Growth Motivation Moderates a Self-Serving Attribution Bias in the Health Domain
Past research on the self-serving attribution bias has shown that people typically protect their self-worth by attributing shortcomings to external factors to avoid personal responsibility. Subsequent work suggests that this pattern is attenuated among individuals highly motivated to achieve personal growth. We attempted to conceptually replicate past research on this moderating effect in a novel context. After measuring personality variation in growth motivation, participants (N = 126 college students) were randomly provided feedback implying that they were less healthy than their peers (failure), healthier than their peers (success) or a no feedback control. We found that among participants receiving failure feedback, growth motivation negatively predicted the extent to which participants attributed health outcomes to luck. While the expected pattern of the self-serving attribution bias was implied at very low levels of growth motivation, failure caused high growth-motivation participants to believe that their health was less influenced by chance factors.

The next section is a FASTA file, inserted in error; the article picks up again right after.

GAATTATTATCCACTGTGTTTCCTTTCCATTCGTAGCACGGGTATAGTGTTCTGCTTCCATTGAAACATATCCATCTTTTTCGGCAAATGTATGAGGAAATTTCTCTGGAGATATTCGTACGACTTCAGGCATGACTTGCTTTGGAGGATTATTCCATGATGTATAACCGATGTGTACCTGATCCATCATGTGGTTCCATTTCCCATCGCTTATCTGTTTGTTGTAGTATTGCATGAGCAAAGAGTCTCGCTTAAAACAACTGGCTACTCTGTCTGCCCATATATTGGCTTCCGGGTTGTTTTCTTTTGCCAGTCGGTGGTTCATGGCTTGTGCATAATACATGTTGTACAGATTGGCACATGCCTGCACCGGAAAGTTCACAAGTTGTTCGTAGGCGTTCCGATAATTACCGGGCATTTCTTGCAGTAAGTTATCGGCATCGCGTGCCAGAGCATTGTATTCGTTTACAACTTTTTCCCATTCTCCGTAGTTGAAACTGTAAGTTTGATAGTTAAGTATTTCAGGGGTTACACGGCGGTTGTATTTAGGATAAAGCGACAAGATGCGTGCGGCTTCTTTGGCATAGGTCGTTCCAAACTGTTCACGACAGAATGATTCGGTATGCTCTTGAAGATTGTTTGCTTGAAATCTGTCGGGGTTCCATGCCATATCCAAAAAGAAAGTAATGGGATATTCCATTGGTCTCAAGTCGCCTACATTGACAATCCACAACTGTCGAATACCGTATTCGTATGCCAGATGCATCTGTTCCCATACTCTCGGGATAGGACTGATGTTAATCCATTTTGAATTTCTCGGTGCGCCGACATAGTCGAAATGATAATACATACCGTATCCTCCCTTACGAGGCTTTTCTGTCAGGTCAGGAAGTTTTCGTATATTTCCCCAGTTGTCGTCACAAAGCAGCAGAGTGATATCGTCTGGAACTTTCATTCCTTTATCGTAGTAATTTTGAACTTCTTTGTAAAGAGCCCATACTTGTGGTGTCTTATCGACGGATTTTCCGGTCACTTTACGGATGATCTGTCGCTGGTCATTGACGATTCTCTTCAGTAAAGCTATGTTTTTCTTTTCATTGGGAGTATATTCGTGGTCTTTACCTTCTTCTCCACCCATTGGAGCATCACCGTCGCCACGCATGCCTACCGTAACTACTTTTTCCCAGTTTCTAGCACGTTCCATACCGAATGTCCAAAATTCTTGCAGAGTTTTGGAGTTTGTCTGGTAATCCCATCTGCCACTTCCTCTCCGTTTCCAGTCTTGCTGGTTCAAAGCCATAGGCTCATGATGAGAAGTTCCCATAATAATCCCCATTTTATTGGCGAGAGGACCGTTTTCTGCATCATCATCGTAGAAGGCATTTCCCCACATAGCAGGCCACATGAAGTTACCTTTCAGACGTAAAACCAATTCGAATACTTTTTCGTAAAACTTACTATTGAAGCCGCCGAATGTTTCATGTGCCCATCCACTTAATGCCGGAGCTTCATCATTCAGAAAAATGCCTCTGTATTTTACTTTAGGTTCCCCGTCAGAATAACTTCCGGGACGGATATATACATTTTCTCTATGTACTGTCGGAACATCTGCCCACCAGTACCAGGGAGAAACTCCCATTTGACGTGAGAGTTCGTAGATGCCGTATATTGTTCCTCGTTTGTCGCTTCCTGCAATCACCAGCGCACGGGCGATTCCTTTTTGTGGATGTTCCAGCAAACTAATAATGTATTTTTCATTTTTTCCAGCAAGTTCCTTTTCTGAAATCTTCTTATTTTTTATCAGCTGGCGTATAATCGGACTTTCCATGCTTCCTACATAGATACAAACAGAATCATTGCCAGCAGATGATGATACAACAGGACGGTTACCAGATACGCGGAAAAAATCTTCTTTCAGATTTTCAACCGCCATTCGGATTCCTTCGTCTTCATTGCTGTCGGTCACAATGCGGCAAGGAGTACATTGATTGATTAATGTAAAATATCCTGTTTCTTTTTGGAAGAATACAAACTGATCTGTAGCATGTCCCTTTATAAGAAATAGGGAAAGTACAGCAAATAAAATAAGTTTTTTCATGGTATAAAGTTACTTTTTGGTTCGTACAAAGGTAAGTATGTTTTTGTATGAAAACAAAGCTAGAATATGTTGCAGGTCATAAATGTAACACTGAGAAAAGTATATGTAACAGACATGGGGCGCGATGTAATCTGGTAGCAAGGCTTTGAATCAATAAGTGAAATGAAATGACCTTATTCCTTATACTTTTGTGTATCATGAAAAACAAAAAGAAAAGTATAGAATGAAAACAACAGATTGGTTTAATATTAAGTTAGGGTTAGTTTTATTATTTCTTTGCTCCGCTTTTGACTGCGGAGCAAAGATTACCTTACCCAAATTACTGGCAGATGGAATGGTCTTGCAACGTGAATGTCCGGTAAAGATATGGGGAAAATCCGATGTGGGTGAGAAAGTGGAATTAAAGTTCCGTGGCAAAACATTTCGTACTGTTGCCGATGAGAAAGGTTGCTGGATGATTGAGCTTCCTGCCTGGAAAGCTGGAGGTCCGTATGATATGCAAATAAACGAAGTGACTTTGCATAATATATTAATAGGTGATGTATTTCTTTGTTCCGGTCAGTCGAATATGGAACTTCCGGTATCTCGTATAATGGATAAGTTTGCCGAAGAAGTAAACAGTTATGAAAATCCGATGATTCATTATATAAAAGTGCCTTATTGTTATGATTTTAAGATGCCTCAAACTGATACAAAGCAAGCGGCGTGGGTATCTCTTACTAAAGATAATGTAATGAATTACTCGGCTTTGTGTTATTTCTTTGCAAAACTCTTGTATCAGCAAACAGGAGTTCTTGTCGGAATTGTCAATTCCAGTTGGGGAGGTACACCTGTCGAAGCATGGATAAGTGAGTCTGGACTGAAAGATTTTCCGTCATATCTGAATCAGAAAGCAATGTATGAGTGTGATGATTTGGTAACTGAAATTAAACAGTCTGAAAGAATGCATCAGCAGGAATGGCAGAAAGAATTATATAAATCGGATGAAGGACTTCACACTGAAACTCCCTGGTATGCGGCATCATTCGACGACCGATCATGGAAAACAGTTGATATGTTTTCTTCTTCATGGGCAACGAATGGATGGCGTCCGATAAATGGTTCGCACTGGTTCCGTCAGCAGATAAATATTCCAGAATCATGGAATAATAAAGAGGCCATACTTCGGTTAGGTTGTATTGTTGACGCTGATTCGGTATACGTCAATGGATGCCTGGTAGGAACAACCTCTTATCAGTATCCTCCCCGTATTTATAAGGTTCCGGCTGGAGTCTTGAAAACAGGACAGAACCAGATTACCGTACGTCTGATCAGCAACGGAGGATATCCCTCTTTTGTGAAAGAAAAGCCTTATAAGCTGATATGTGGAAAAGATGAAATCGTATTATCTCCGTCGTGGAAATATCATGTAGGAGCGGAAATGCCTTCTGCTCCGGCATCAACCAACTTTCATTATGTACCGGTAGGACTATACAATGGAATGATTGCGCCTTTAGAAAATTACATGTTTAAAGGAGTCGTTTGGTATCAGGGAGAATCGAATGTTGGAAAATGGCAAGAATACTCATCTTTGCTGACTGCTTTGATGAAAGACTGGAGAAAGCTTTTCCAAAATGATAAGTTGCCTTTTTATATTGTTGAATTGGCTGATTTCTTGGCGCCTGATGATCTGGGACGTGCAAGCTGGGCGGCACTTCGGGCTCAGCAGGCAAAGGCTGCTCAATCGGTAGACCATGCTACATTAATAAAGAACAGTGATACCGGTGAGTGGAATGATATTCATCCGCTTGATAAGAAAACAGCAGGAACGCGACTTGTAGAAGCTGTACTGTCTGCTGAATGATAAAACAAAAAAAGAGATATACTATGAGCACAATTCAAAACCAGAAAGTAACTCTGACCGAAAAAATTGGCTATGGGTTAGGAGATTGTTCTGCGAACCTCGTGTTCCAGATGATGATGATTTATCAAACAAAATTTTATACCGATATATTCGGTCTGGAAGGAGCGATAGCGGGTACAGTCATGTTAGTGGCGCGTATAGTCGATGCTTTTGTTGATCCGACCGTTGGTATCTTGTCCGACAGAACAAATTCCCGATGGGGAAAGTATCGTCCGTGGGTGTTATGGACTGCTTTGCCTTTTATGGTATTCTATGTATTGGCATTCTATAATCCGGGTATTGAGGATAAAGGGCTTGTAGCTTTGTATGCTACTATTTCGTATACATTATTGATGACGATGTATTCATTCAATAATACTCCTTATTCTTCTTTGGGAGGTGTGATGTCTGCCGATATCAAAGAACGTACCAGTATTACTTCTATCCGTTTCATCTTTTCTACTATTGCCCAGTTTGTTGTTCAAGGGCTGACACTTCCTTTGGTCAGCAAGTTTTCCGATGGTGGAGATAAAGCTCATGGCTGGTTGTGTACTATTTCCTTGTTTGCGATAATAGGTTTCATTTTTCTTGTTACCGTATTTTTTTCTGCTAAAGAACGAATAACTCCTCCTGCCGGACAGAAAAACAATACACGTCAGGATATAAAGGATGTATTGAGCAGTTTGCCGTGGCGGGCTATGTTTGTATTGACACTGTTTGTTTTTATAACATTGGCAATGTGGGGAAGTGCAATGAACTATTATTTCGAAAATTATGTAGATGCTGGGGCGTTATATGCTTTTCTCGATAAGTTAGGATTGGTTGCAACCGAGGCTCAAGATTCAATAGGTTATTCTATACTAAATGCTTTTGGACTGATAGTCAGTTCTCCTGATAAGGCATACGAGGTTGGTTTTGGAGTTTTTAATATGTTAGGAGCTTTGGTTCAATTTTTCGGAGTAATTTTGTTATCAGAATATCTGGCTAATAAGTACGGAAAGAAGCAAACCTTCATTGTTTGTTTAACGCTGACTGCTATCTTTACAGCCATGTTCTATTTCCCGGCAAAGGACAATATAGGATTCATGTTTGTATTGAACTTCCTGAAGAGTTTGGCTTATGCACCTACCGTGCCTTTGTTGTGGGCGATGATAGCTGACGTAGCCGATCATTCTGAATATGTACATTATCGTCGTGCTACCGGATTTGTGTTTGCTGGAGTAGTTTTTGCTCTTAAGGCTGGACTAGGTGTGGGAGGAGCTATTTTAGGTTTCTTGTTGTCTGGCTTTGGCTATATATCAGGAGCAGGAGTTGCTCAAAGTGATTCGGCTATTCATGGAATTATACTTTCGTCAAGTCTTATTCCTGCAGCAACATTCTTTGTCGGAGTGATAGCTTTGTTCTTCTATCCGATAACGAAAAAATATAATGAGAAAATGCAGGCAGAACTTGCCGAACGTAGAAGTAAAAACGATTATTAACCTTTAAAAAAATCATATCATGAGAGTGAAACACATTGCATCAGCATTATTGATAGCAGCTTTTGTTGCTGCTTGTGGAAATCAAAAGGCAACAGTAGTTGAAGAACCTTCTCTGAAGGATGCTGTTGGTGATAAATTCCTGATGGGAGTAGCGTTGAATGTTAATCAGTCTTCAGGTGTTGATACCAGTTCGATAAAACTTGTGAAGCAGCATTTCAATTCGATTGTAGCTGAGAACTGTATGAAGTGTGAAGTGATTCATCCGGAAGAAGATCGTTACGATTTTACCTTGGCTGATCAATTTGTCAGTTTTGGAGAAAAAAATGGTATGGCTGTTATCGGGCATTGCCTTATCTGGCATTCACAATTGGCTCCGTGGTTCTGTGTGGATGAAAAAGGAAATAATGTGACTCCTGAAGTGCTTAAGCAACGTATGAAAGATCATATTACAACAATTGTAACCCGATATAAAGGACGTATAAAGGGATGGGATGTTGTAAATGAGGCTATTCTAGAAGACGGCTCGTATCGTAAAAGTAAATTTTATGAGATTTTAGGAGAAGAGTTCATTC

Personality and Individual Differences
Keefer, L. A.,
McGrew, S. J.,
Reeves, S. L.
(2018). Growth Motivation Moderates a Self-Serving Attribution Bias in the Health Domain. Personality and Individual Differences, 134, 60-65.
Available at: https://aquila.usm.edu/fac_pubs/15280